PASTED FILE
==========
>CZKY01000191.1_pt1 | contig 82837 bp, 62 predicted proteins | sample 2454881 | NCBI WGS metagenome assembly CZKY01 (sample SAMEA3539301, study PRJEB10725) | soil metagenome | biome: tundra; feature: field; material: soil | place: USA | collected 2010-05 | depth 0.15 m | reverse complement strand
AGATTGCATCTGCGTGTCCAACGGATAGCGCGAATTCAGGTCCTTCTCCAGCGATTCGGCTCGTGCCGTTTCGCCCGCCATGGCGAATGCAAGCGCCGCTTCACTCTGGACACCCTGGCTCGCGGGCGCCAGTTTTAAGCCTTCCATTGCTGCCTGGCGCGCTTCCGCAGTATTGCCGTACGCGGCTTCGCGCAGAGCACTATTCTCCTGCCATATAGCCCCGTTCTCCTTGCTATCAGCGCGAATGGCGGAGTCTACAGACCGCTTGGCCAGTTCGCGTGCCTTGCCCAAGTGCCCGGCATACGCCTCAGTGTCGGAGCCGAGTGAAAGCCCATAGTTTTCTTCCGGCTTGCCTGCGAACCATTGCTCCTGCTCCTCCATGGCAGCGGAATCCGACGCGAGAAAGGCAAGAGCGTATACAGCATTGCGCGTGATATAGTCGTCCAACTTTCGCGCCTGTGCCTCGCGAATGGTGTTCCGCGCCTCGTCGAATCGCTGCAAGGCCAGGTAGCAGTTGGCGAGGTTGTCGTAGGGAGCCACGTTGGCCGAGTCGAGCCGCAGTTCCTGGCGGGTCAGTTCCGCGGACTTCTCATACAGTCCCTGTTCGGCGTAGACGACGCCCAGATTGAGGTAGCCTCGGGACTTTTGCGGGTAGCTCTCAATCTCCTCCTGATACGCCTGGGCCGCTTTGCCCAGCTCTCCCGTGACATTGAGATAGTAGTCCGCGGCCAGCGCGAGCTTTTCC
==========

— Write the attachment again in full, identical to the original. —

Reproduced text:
>CZKY01000191.1_pt1 | contig 82837 bp, 62 predicted proteins | sample 2454881 | NCBI WGS metagenome assembly CZKY01 (sample SAMEA3539301, study PRJEB10725) | soil metagenome | biome: tundra; feature: field; material: soil | place: USA | collected 2010-05 | depth 0.15 m | reverse complement strand
AGATTGCATCTGCGTGTCCAACGGATAGCGCGAATTCAGGTCCTTCTCCAGCGATTCGGCTCGTGCCGTTTCGCCCGCCATGGCGAATGCAAGCGCCGCTTCACTCTGGACACCCTGGCTCGCGGGCGCCAGTTTTAAGCCTTCCATTGCTGCCTGGCGCGCTTCCGCAGTATTGCCGTACGCGGCTTCGCGCAGAGCACTATTCTCCTGCCATATAGCCCCGTTCTCCTTGCTATCAGCGCGAATGGCGGAGTCTACAGACCGCTTGGCCAGTTCGCGTGCCTTGCCCAAGTGCCCGGCATACGCCTCAGTGTCGGAGCCGAGTGAAAGCCCATAGTTTTCTTCCGGCTTGCCTGCGAACCATTGCTCCTGCTCCTCCATGGCAGCGGAATCCGACGCGAGAAAGGCAAGAGCGTATACAGCATTGCGCGTGATATAGTCGTCCAACTTTCGCGCCTGTGCCTCGCGAATGGTGTTCCGCGCCTCGTCGAATCGCTGCAAGGCCAGGTAGCAGTTGGCGAGGTTGTCGTAGGGAGCCACGTTGGCCGAGTCGAGCCGCAGTTCCTGGCGGGTCAGTTCCGCGGACTTCTCATACAGTCCCTGTTCGGCGTAGACGACGCCCAGATTGAGGTAGCCTCGGGACTTTTGCGGGTAGCTCTCAATCTCCTCCTGATACGCCTGGGCCGCTTTGCCCAGCTCTCCCGTGACATTGAGATAGTAGTCCGCGGCCAGCGCGAGCTTTTCC